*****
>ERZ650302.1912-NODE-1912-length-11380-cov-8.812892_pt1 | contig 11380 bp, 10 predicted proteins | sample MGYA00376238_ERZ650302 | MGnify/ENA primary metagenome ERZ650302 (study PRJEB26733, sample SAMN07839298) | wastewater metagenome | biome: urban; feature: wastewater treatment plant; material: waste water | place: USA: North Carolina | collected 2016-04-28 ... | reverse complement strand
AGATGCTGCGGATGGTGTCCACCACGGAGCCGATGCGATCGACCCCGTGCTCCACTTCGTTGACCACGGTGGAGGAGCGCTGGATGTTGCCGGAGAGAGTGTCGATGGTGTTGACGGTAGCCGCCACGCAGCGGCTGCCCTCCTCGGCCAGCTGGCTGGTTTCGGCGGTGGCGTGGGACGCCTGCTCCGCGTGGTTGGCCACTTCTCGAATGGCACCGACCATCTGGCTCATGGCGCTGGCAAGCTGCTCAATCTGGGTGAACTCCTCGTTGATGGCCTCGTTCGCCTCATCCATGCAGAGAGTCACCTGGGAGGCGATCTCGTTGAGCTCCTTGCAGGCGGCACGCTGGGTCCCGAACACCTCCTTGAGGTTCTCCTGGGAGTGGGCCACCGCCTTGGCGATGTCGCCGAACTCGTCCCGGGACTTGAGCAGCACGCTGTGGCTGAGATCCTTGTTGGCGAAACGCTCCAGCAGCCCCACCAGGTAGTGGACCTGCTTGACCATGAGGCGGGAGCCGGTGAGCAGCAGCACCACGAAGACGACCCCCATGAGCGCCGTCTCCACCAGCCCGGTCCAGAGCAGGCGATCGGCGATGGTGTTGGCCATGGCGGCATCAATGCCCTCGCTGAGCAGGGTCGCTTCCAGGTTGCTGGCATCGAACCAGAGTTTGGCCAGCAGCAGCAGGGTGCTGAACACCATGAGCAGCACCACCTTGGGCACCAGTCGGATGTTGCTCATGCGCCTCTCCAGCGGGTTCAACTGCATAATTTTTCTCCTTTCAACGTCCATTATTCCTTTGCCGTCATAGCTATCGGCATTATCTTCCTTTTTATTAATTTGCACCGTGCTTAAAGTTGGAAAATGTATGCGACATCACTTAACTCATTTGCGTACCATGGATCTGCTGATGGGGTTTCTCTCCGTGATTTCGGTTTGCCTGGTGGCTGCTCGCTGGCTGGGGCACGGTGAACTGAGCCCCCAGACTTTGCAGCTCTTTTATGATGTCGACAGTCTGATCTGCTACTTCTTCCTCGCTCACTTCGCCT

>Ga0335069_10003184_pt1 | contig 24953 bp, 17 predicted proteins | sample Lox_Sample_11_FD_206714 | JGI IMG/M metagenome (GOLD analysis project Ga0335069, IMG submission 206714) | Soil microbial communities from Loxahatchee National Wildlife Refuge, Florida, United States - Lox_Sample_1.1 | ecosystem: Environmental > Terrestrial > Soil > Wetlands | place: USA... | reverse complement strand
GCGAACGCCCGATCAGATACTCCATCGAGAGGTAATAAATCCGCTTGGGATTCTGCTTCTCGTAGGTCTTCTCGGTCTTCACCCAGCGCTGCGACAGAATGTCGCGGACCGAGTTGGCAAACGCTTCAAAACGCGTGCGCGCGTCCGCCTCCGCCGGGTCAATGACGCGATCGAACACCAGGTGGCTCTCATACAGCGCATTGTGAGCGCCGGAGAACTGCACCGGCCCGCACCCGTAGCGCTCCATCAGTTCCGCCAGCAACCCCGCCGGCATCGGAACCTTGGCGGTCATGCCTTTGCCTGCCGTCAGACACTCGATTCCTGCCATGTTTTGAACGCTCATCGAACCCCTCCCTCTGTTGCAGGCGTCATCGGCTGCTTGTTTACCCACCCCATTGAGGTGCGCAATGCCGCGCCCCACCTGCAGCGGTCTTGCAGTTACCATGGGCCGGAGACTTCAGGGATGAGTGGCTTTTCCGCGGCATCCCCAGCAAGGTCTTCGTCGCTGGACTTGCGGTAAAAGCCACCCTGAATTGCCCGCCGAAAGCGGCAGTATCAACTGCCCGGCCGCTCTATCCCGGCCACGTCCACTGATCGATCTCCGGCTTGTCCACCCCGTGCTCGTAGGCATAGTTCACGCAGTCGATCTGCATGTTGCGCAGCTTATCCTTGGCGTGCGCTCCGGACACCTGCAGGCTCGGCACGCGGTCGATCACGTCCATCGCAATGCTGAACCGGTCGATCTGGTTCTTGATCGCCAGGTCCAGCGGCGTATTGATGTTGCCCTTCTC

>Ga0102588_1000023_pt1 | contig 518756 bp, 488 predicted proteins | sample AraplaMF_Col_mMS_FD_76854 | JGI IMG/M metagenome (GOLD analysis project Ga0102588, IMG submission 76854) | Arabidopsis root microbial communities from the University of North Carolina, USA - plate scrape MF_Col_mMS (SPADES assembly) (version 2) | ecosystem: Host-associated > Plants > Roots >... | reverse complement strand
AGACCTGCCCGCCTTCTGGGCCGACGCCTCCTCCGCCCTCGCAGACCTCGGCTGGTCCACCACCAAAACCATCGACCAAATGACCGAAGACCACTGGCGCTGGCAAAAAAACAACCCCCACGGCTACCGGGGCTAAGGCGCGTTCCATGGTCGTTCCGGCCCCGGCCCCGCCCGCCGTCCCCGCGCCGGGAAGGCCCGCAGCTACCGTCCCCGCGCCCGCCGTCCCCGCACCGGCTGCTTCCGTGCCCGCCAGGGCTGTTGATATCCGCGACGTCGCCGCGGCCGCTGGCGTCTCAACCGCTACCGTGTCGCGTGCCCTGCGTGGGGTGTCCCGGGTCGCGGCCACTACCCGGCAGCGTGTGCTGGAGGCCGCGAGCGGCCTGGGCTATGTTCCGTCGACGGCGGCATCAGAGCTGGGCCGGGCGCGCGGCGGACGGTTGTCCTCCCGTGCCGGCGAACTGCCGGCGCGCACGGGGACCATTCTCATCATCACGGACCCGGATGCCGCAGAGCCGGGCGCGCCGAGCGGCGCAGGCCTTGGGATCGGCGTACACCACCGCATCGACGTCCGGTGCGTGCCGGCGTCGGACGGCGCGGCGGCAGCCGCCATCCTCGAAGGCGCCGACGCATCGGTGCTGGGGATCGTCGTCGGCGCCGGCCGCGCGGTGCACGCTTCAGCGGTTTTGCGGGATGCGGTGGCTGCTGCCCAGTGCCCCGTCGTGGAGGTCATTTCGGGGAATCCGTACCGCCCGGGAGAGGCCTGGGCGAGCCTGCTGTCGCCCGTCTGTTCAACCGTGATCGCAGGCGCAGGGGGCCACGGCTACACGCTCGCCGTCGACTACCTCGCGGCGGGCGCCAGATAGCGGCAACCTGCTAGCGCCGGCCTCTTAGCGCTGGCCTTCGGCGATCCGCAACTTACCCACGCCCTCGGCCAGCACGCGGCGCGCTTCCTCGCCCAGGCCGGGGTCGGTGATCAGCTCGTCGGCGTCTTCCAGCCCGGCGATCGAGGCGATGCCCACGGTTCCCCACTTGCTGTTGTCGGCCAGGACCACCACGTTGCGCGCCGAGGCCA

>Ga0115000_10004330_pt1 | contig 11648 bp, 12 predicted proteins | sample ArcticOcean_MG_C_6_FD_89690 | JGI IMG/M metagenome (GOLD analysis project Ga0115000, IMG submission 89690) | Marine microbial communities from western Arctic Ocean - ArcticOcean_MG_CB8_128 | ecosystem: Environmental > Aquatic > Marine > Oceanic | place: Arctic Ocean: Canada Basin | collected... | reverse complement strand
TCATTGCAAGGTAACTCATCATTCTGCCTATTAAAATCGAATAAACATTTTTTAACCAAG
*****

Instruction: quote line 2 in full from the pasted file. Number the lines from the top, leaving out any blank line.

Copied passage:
AGATGCTGCGGATGGTGTCCACCACGGAGCCGATGCGATCGACCCCGTGCTCCACTTCGTTGACCACGGTGGAGGAGCGCTGGATGTTGCCGGAGAGAGTGTCGATGGTGTTGACGGTAGCCGCCACGCAGCGGCTGCCCTCCTCGGCCAGCTGGCTGGTTTCGGCGGTGGCGTGGGACGCCTGCTCCGCGTGGTTGGCCACTTCTCGAATGGCACCGACCATCTGGCTCATGGCGCTGGCAAGCTGCTCAATCTGGGTGAACTCCTCGTTGATGGCCTCGTTCGCCTCATCCATGCAGAGAGTCACCTGGGAGGCGATCTCGTTGAGCTCCTTGCAGGCGGCACGCTGGGTCCCGAACACCTCCTTGAGGTTCTCCTGGGAGTGGGCCACCGCCTTGGCGATGTCGCCGAACTCGTCCCGGGACTTGAGCAGCACGCTGTGGCTGAGATCCTTGTTGGCGAAACGCTCCAGCAGCCCCACCAGGTAGTGGACCTGCTTGACCATGAGGCGGGAGCCGGTGAGCAGCAGCACCACGAAGACGACCCCCATGAGCGCCGTCTCCACCAGCCCGGTCCAGAGCAGGCGATCGGCGATGGTGTTGGCCATGGCGGCATCAATGCCCTCGCTGAGCAGGGTCGCTTCCAGGTTGCTGGCATCGAACCAGAGTTTGGCCAGCAGCAGCAGGGTGCTGAACACCATGAGCAGCACCACCTTGGGCACCAGTCGGATGTTGCTCATGCGCCTCTCCAGCGGGTTCAACTGCATAATTTTTCTCCTTTCAACGTCCATTATTCCTTTGCCGTCATAGCTATCGGCATTATCTTCCTTTTTATTAATTTGCACCGTGCTTAAAGTTGGAAAATGTATGCGACATCACTTAACTCATTTGCGTACCATGGATCTGCTGATGGGGTTTCTCTCCGTGATTTCGGTTTGCCTGGTGGCTGCTCGCTGGCTGGGGCACGGTGAACTGAGCCCCCAGACTTTGCAGCTCTTTTATGATGTCGACAGTCTGATCTGCTACTTCTTCCTCGCTCACTTCGCCT